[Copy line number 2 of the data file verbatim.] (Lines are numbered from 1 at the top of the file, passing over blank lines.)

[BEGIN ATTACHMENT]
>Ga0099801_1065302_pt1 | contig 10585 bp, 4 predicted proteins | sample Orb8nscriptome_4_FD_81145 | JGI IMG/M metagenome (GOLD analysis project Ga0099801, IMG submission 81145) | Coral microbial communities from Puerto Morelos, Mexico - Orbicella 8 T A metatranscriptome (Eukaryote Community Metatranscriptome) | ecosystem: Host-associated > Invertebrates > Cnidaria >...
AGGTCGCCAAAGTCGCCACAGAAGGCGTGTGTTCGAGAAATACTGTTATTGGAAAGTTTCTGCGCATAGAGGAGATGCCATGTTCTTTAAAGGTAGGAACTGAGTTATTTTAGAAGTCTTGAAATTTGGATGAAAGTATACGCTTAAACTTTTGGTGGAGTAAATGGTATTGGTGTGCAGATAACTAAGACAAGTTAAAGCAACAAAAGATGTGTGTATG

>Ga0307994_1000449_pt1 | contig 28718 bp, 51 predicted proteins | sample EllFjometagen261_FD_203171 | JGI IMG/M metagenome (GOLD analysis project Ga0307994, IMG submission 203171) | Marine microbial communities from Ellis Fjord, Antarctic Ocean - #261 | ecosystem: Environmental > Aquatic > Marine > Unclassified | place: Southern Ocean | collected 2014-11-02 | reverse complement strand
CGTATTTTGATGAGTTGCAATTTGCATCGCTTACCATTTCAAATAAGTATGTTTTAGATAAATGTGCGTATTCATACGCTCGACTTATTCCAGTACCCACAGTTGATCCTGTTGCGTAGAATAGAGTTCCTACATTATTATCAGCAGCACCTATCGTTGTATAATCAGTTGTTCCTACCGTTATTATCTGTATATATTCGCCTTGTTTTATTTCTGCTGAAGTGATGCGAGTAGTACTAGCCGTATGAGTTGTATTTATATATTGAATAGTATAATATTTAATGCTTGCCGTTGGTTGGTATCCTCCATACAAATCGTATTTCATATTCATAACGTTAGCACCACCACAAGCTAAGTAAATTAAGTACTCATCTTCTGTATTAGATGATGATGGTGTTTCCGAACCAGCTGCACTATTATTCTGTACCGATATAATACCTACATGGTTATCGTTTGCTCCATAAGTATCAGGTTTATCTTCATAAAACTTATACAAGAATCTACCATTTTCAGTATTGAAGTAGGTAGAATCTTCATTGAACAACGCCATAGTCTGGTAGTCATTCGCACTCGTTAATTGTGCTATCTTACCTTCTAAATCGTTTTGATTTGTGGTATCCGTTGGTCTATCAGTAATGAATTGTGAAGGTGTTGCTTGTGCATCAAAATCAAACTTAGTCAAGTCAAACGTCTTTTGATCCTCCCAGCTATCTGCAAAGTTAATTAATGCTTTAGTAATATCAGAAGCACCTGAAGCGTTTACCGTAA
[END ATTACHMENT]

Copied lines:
AGGTCGCCAAAGTCGCCACAGAAGGCGTGTGTTCGAGAAATACTGTTATTGGAAAGTTTCTGCGCATAGAGGAGATGCCATGTTCTTTAAAGGTAGGAACTGAGTTATTTTAGAAGTCTTGAAATTTGGATGAAAGTATACGCTTAAACTTTTGGTGGAGTAAATGGTATTGGTGTGCAGATAACTAAGACAAGTTAAAGCAACAAAAGATGTGTGTATG